Skyline of Alberta in Canada, where demand for new homes fell due to collapse in oil prices. (Photo: Wikimedia Commons)
With too much home construction and overvalued houses, Canada faces a 30 percent chance of a housing bust in two years, reported HuffPost Canada citing a Goldman Sachs research note.
A “bust” occurs when inflation-adjusted prices falls by five percent or more, said the report, which looked at housing markets within the G10 economies, or countries using 10 of the world’s most commonly traded currencies.
Goldman Sachs said house prices are most overvalued in New Zealand, Sweden, Canada, Australia and Norway, with the first two countries having the highest risk of a housing bust at 35 to 40 percent.
Much like most of other counties in the study, Canada constructed too many new homes. The overbuilding, however, is seen not in the hottest markets of Canada – at Vancouver and Toronto – but mainly in Saskatchewan and Alberta, where demand for new homes fell following the oil price collapse.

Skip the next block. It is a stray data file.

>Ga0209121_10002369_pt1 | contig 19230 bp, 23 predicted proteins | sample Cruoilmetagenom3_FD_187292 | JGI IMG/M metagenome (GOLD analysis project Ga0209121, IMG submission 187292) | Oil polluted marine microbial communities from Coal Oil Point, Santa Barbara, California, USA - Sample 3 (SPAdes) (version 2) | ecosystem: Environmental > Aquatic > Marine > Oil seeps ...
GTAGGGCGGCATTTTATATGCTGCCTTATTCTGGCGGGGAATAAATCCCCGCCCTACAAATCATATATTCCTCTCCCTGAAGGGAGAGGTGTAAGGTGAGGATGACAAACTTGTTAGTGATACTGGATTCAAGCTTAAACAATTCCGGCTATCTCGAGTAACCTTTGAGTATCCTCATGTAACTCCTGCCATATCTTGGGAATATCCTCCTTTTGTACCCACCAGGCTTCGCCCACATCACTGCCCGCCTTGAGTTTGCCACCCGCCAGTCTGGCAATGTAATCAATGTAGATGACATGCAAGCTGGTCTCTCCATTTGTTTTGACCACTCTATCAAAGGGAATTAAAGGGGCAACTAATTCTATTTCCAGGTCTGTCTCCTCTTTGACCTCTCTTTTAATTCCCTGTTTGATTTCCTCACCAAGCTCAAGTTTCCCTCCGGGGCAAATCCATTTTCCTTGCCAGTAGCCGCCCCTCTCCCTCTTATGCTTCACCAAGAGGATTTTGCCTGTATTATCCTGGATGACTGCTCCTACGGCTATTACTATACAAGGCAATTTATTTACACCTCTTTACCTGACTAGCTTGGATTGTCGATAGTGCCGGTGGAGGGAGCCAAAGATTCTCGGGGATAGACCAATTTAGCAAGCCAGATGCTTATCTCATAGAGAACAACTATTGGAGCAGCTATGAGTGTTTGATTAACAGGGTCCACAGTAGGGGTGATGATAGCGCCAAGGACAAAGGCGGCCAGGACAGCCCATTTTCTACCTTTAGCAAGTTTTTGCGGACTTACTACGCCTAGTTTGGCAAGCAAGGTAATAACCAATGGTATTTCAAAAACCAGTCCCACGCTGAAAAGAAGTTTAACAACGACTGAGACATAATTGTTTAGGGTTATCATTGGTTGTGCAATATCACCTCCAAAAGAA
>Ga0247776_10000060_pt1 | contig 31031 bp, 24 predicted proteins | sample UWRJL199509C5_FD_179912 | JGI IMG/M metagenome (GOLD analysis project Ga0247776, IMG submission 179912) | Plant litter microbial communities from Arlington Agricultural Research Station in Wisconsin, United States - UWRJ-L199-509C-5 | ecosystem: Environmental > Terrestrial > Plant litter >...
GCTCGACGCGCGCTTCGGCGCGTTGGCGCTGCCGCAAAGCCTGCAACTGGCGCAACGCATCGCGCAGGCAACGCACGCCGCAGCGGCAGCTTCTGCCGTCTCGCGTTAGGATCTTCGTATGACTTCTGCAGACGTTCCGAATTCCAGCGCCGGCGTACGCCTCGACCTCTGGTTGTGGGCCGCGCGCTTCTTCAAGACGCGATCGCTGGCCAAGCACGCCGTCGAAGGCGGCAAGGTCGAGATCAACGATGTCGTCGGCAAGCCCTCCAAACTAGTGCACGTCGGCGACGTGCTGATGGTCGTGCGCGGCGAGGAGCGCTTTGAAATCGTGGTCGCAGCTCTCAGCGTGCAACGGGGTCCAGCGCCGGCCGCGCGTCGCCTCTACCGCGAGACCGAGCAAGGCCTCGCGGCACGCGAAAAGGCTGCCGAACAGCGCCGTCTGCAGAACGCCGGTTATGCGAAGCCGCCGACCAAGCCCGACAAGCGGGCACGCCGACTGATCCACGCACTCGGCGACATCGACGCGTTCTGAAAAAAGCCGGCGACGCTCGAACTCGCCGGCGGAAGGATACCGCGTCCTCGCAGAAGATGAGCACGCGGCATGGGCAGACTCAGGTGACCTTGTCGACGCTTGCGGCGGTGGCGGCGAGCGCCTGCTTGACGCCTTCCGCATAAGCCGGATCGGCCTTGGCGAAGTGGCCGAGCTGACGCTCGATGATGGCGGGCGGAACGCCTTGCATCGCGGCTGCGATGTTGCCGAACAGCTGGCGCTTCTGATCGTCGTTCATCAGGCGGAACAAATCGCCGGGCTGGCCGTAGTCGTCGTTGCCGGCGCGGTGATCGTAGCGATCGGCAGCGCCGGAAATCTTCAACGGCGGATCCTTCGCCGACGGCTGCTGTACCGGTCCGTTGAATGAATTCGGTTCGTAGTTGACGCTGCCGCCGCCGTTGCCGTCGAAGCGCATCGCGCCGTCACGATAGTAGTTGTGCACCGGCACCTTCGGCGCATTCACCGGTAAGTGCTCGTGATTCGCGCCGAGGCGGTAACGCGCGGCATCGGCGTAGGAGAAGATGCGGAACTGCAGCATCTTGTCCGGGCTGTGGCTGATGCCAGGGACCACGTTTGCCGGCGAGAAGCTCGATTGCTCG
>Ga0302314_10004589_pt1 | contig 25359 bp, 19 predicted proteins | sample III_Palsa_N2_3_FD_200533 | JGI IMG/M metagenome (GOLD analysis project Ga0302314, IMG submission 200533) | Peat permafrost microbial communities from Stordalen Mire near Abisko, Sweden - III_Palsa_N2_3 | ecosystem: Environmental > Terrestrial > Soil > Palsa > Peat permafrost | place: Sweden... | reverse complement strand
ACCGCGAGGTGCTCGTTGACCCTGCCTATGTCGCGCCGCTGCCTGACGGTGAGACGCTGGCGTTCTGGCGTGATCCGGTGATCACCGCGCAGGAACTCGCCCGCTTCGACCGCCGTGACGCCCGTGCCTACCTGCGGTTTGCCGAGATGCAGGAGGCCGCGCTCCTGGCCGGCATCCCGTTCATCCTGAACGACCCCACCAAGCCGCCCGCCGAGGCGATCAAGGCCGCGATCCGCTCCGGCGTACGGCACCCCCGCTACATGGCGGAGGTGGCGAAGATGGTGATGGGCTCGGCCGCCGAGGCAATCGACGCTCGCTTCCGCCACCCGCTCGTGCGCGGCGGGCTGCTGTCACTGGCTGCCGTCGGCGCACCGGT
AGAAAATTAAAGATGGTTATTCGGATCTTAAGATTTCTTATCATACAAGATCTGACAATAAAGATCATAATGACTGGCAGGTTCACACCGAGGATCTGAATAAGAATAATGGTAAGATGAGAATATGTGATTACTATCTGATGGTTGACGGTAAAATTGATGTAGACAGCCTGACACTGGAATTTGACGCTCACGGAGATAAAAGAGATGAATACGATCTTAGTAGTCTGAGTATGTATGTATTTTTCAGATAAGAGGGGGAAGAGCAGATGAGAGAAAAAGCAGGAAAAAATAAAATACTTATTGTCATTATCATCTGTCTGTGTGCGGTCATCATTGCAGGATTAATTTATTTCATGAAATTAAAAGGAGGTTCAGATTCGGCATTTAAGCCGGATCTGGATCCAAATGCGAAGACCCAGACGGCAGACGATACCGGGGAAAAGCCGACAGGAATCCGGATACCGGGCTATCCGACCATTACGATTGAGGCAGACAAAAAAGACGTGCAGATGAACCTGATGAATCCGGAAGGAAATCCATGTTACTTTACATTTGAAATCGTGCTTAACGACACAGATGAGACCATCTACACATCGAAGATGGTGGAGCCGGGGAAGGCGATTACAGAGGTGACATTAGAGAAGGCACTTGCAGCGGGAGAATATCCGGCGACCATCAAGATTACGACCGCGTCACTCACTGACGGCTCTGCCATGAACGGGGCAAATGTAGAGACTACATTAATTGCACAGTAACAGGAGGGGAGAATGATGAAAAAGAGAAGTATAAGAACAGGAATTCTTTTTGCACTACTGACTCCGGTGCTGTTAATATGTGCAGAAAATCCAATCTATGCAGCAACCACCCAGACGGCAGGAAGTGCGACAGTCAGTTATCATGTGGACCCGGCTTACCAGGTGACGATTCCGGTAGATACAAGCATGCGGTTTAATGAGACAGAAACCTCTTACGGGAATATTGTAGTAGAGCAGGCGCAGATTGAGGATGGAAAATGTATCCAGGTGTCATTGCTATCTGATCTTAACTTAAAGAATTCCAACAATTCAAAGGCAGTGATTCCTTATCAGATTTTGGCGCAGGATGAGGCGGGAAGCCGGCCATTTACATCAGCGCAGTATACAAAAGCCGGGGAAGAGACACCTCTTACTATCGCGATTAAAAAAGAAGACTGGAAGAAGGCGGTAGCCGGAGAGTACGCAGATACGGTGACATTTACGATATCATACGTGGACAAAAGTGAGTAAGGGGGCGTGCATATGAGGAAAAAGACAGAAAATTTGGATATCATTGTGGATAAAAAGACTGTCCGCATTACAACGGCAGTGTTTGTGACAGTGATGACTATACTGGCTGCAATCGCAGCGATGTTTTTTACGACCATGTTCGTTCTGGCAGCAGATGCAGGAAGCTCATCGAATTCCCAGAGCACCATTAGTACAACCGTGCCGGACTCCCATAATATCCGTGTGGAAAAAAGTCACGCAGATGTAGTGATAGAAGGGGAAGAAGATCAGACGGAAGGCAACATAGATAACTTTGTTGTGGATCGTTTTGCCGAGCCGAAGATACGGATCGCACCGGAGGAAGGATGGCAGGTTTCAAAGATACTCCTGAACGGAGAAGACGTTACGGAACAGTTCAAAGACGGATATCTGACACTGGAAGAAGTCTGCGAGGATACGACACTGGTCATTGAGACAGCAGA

“We would stress that in the case of Canada — a focus for many investors at the moment — there are important regional disparities to keep in mind,” said the report.
The New York-based bank noted that most of the countries at high risk of a housing bust are witnessing an explosion in consumer debt. Earlier this year, household debt in Canada hit a record high above 167 percent of disposable income.
But with the low interest rates, the debt burden has remained manageable so far.
“In general we do not expect imminent problems in G10 real estate markets, but current imbalances could exacerbate cyclical weakness down the road.”
This article was edited by Denise Djong.